NEGOTIATIONS to conclude the backpacker tax debacle have continued today in Canberra with key crossbench Senator Derryn Hinch pushing for a 13 per cent rate.
The issue flared up yesterday when Senator Hinch backed an amendment by the ALP – supported by the Greens and other crossbenchers - for a 10.5pc rate, after earlier in the week declaring he backed the government’s compromise of 15pc.
One Nation WA Senator Rod Culleton also backed the 10.5pc rate but has also now indicated support for a 13pc compromise, on the government’s 15pc compromise that the National Farmers’ Federation have supported.
Treasurer Scott Morrison has said the government would remain steadfast on the 15pc and not return the legislation to the Senate until a firm commitment was reached to pass the legislation.
If the legislation is not passed this week, the tax rate will revert to 32.5pc on January 1.
The increase was agreed to in last year’s federal budget and was due to commence on July 1 this year but was deferred six months at a cost of $40 million to the budget pending a cross-department review.
NSW Liberal Democrat Senator David Leyonhjelm backed the 10.5pc rate in the vote that amended the legislation in the Senate yesterday but has now moved to 15pc leaving the government needing just one more vote from the crossbench.
Senator Leyonhjelm said he’d forced significant amendments to uphold taxpayer privacy in exchange for his vote on a backpackers tax of up to 15pc.
He said he met with Treasurer Scott Morrison this morning to hammer out the details of the agreement so it can be put in writing.
Senator Leyonhjelm said Mr Morrison had agreed to drop a stipulation all farmers employing backpackers would be named publicly on a business register.
“I have always been concerned about this because it had the potential to make farmers the targets of unions,” he said.
“The privacy of Australian businesses and taxpayers has been eroded in recent years by big government, and I consider the concessions to be significant.
“In the absence of a deal in the Senate, the ATO is set to cause mayhem by attempting to impose a higher tax rate on backpackers.
“I believe the time has come to put this issue to bed and provide some certainty for farmers and visitors to Australia.”
The National Farmers Federation President Fiona Simson said her group wanted the issue resolved today and was continuing talks with all sides of politics.
But she said “at this point it looks like we’re a way off a resolution”.
“The government is sticking at 15pc and Labor at 10.5pc,” she said.
“As we’re walking around and talking to people we’re encouraging them to reach a resolution today and avoid the 32.5pc rate.
“The Labor party has not moved at all on its rate but the Coalition has come down significantly from the 32.5pc rate.
“If the ALP was to move to 15pc we’d have an outcome and a solution and we’d have certainty for farmers and backpackers and regional communities alike.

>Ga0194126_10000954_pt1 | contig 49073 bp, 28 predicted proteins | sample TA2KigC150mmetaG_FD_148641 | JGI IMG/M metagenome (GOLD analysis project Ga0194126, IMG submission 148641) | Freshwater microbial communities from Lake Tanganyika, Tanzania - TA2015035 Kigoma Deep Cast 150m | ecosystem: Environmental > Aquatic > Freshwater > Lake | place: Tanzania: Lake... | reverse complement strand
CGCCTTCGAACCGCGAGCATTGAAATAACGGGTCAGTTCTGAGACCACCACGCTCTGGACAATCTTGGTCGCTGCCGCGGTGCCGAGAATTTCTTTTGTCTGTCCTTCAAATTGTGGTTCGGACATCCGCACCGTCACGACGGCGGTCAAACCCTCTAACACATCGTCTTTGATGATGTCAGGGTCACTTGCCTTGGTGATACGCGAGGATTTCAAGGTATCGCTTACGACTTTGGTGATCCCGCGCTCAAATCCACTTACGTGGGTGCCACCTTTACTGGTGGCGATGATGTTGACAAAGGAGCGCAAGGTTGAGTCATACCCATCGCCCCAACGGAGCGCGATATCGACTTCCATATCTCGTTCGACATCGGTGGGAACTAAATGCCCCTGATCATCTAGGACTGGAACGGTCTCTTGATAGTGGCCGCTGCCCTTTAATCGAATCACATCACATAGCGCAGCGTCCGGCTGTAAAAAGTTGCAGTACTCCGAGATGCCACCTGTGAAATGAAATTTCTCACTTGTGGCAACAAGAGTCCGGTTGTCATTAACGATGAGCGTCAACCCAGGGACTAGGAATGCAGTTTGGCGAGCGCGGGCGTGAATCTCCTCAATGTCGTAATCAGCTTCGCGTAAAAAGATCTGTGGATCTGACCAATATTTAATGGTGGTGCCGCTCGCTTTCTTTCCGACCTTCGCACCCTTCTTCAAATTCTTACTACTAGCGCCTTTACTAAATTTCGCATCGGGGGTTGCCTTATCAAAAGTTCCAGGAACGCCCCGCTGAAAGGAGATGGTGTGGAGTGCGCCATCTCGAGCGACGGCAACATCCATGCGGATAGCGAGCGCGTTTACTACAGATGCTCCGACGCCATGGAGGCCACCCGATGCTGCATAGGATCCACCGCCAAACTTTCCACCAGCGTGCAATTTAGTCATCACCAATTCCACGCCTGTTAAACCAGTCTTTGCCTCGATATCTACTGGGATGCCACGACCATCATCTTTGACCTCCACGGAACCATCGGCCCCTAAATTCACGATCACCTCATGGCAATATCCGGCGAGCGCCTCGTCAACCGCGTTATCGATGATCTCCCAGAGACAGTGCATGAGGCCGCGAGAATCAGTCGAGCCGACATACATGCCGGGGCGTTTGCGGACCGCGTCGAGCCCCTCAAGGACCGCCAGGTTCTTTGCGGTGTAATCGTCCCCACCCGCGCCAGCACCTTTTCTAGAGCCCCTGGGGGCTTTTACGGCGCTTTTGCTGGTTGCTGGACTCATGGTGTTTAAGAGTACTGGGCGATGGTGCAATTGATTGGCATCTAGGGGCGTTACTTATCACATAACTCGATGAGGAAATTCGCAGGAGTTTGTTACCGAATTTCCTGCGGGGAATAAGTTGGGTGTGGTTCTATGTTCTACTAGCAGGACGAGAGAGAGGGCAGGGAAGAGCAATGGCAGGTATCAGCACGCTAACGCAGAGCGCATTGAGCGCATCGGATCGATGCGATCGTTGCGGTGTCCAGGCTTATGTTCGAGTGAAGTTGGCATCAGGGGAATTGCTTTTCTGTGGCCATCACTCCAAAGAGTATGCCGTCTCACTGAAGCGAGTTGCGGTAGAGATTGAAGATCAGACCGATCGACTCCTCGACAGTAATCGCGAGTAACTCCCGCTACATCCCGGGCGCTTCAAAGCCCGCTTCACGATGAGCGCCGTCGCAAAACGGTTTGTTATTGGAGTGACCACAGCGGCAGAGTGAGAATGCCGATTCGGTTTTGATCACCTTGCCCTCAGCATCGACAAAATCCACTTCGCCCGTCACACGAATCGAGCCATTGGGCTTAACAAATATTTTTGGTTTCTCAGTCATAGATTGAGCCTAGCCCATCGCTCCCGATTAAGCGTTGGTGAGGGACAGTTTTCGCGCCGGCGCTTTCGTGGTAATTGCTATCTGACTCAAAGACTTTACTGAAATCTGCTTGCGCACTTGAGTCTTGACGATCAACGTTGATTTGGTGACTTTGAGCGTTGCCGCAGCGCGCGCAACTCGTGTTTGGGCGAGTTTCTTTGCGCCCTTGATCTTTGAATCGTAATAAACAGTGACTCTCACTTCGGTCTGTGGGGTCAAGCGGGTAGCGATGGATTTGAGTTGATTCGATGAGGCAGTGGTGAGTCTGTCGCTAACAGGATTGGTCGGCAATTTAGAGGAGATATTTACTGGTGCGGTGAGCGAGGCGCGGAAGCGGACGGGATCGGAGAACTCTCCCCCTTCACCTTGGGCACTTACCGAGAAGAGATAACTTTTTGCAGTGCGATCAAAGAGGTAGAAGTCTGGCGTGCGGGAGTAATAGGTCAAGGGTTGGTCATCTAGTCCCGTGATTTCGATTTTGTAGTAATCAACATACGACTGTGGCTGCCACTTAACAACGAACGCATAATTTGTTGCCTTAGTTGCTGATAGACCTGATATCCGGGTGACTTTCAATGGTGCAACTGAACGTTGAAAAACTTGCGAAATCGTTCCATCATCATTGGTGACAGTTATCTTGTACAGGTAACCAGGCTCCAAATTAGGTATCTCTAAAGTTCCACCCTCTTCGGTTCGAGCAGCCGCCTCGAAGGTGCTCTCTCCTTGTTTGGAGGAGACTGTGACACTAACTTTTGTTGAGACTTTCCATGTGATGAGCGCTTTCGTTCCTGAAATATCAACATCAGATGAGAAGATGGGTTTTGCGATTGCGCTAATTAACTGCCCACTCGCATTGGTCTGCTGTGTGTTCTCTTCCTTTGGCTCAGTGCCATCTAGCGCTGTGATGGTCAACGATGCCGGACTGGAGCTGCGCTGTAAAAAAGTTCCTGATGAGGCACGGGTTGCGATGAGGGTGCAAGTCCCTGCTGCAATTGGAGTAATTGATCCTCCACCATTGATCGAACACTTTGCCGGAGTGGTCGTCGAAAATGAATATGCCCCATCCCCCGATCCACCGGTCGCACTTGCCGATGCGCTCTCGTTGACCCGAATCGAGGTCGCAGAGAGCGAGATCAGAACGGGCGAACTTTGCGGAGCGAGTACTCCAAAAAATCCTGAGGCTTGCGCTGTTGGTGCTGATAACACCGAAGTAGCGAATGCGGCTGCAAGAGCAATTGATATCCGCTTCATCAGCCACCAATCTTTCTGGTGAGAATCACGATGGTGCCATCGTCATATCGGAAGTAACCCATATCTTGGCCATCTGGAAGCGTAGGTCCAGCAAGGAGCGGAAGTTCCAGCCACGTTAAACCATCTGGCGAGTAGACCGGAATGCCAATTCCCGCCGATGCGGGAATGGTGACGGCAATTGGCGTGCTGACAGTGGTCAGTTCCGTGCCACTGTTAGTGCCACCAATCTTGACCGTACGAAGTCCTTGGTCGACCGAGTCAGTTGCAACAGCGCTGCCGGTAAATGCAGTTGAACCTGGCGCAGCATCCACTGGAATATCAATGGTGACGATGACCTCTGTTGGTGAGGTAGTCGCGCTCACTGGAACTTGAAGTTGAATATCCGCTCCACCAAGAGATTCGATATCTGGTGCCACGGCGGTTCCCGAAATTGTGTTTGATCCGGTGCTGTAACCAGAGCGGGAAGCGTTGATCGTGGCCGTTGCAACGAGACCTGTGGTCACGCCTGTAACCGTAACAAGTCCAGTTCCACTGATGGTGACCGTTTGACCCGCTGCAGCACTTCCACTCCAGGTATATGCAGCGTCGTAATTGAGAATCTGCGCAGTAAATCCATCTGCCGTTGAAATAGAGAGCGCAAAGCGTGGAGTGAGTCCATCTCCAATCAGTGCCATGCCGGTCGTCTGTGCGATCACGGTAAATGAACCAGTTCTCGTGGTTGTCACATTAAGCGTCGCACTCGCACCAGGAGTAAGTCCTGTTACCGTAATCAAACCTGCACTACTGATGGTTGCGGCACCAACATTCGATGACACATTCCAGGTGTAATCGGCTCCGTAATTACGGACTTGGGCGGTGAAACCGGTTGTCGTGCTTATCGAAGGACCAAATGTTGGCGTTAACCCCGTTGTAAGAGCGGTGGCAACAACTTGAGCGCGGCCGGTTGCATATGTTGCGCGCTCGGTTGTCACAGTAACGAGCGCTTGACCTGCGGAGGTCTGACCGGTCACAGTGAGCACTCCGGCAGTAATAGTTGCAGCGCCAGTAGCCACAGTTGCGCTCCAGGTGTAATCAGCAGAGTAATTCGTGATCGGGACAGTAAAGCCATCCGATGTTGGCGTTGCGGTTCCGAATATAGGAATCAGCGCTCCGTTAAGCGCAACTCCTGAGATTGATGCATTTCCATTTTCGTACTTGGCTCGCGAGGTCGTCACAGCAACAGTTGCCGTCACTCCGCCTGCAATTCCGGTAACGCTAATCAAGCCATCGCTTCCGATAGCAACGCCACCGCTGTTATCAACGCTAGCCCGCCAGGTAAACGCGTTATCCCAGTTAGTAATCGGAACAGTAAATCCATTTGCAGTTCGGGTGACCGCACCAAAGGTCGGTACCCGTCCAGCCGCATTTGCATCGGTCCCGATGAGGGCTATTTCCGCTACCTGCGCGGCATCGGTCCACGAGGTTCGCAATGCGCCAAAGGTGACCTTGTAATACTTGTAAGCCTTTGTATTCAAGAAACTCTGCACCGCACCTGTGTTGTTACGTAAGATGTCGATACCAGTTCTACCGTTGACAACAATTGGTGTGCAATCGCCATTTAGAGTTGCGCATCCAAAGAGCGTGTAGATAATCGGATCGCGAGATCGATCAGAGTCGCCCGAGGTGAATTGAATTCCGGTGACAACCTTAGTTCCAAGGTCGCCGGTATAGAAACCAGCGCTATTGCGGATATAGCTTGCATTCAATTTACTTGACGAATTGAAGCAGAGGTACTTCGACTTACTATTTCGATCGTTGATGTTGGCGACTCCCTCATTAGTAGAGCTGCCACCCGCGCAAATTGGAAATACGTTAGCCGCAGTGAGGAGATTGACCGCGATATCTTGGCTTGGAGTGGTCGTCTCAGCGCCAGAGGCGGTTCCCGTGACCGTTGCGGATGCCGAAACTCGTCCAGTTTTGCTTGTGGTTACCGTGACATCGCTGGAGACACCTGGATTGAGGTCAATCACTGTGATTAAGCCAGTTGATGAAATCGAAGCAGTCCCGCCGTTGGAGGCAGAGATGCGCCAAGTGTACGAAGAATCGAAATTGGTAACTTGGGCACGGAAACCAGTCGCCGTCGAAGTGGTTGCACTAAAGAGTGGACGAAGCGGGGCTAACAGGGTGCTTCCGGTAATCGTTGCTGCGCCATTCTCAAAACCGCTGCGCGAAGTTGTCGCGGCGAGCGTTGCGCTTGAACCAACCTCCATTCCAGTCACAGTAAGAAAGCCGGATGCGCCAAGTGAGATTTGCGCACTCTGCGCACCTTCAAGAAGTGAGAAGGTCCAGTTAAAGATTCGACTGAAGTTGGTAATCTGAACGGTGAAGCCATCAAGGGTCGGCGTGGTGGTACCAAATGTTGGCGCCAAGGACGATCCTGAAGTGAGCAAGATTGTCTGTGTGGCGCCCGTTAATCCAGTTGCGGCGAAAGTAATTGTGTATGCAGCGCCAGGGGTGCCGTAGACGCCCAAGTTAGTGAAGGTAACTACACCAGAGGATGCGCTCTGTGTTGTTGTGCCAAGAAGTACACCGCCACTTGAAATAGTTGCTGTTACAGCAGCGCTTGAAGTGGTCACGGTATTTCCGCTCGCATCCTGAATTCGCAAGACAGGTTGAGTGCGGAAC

“There are some mixed messages around.”
Ms Simson said she’d spoken to Senator Hinch’s office and he had assured the NFF his position was 13pc.
She said he or Senator Culleton were unable to meet with the NFF.
“Labor has assured us their position is 10.5pc and the government has assured us their rate is 15pc but we want an outcome,” she said.
PM Malcolm Turnbull said the Coalition’s position on the backpacker tax was already a compromise.
He said the question for opposition leader Bill Shorten should be; how does he justify backpackers from some of the richest countries in the world, paying less tax than Australians?
“He wants them to pay 10.5 per cent tax, less tax than Australians and even less tax than Pacific Islanders who come here to work during the season picking fruit, so that they can send money back to their villages in some of the poorest countries in the world,” he said.
“They’re paying tax at 15 per cent.
“How does the Labor Party claim to be the defender of Australian workers, if it wants foreigners - rich kids from some of the richest countries in the world in many cases - to pay less tax than Australians?
“And how can it claim to be a defender of equity and fairness, if it wants these people from some of the richest countries in the world, to pay less tax than Pacific Islanders?
“People who are sending $5000 a season on average back to their villages, Tonga and other islands in the Pacific, sending that money back to countries where often the per capita income is less than $2000 a year.
“So is this the modern Labor Party?
“It’s only consistency is hypocrisy, cynicism, political opportunism - they have to be called out for this, for their hypocrisy.”
But Shadow Agriculture Minister Joel Fitzgibbon accused Mr Turnbull of being dishonest on the backpacker tax during media interviews today.
Mr Fitzgibbon said “even worse”, Mr Turnbull in an “act of desperation”, also sent a clear message from his “Point Piper Mansion”, to European backpackers that they are “not welcome in Australia”.
“His clear message to so called rich European backpackers was, ‘you’re not welcome here’,” he said.
“This is going to be very bad news both for our farmers and for our tourism operators.
“The Prime Minister can fix the backpacker tax today – he can do so by instructing his troops to back in 10.5pc – the only rate that makes sense and the only rate that Australian can hope to compete with countries like NZ.”